It works for me because it helps me compare a simple delivery to my progress for the whole month. It lets me see if a delivery met my goal or did it put me where I've got a lot of catching up to do? It allows me to compare the three hours I did today to the 12 hours I put in on Saturday.

Here's how I measure it

Figure out my profit

We've talked about this some already. It's the money that's left over.

In particular – how much is left over from a delivery, from a day, week or month after my car expenses are figured in?

The most effective way I've found to do this is to measure the car expense on a per mile basis. I don't add up what I spent on gas or whatever, because the car costs a lot more than that to operate. Every mile is wearing out parts which will need replaced. Every mile is taking pennies off the value of your car, and those pennies add up fast.

So, here's what I look at for figuring out profit:

Profit is all the money my business received (including tips and bonuses/incentives) minus the cost of operating my car.

The cost of operating my car is figured out by multiplying the miles I drove times the cost per mile of my car.

Here's an example:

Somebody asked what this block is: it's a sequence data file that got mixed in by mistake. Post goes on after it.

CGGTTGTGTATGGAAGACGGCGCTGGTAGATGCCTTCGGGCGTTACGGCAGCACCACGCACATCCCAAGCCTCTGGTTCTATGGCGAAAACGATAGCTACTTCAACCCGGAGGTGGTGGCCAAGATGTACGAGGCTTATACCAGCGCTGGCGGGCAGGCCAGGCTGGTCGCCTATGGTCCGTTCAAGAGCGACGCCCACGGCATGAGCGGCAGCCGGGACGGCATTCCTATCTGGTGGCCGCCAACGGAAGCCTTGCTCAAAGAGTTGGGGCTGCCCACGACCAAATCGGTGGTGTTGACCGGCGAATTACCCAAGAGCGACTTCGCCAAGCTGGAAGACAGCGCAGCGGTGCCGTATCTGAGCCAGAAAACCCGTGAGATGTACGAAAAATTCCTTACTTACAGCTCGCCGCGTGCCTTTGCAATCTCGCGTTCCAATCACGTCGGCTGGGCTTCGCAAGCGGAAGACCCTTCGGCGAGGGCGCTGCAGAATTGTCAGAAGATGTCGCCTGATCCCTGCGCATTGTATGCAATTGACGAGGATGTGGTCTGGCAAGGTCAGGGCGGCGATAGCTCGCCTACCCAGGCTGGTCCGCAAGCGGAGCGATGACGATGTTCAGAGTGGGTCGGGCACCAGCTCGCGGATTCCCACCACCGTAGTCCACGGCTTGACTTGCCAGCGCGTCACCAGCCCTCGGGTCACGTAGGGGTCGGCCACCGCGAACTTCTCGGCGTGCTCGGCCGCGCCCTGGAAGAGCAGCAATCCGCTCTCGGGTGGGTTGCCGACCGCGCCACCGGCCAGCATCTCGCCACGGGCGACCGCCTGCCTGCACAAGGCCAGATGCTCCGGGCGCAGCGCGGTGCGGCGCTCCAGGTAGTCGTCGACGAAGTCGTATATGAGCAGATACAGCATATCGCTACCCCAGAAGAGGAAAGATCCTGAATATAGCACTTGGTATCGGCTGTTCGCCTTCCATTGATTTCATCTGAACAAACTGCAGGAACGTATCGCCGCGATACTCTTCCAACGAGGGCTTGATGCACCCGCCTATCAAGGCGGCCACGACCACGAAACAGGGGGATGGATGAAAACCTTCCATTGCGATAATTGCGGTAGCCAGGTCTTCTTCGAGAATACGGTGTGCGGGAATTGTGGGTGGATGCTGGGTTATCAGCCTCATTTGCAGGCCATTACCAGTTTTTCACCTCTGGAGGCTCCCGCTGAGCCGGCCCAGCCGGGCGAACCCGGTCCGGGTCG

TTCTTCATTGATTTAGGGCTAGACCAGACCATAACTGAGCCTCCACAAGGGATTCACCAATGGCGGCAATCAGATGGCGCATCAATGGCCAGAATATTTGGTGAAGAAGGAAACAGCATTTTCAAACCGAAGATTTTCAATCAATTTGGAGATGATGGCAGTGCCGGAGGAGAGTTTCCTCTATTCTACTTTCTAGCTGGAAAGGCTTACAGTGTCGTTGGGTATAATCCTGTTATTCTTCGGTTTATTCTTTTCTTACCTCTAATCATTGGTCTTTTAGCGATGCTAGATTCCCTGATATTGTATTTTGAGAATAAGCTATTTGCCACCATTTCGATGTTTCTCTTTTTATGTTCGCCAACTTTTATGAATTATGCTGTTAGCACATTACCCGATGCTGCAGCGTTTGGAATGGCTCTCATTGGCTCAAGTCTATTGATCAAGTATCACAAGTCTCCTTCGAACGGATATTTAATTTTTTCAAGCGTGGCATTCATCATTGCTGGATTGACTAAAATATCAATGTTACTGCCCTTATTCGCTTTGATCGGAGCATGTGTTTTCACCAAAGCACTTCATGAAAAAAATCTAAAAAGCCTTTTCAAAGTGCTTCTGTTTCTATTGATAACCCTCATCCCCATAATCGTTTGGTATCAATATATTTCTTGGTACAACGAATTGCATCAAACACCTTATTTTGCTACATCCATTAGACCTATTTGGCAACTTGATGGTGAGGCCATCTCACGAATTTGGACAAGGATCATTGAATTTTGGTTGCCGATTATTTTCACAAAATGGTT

I made $130 yesterday and drove 55 miles.

If my car cost 30 cents a mile to operate, that means my expenses were $16.50 (55 miles times $0.30).

My profit is $113.50 ($130 minus the $16.50).

Or here's a way to look at it for an individual delivery: I made $11 on a delivery and drove 4 miles. My profit is $9.80 (It cost $1.20 to drive my car at 30 cents a minute, $11 minus $1.20 is $9.80)

Figure out my profit per hour

Divide your profit by how many hours you worked.

$113.50 divided by four hours is $28.38 profit per hour.

$9.80 divided by a half hour is $19.60 profit per hour.

So say that $9.80 delivery took 33 minutes. How do you calculate that? There's two ways:

33 minutes is 0.55 hours (33 divided by 60). Divide $9.80 by 0.55 and you get $17.82

Or you can do what I called the Earned Run Average approach – if you're a baseball fan who knows how to calculate ERA you might know what I'm doing here: Profit times 60, and divide that by minutes. 9.8 times 60 is 588. Divide that by 33 minutes and you get $17.82